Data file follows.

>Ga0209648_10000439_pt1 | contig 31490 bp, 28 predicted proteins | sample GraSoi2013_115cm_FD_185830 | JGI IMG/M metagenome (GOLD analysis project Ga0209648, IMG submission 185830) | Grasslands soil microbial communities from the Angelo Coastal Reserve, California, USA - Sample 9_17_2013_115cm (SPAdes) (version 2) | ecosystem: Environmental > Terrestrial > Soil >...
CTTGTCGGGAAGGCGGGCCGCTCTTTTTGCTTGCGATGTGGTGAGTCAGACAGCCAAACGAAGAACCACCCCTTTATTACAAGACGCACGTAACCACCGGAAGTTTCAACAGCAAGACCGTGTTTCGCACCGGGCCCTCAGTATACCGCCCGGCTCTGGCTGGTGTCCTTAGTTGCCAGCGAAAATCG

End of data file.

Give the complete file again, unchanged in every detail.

>Ga0209648_10000439_pt1 | contig 31490 bp, 28 predicted proteins | sample GraSoi2013_115cm_FD_185830 | JGI IMG/M metagenome (GOLD analysis project Ga0209648, IMG submission 185830) | Grasslands soil microbial communities from the Angelo Coastal Reserve, California, USA - Sample 9_17_2013_115cm (SPAdes) (version 2) | ecosystem: Environmental > Terrestrial > Soil >...
CTTGTCGGGAAGGCGGGCCGCTCTTTTTGCTTGCGATGTGGTGAGTCAGACAGCCAAACGAAGAACCACCCCTTTATTACAAGACGCACGTAACCACCGGAAGTTTCAACAGCAAGACCGTGTTTCGCACCGGGCCCTCAGTATACCGCCCGGCTCTGGCTGGTGTCCTTAGTTGCCAGCGAAAATCG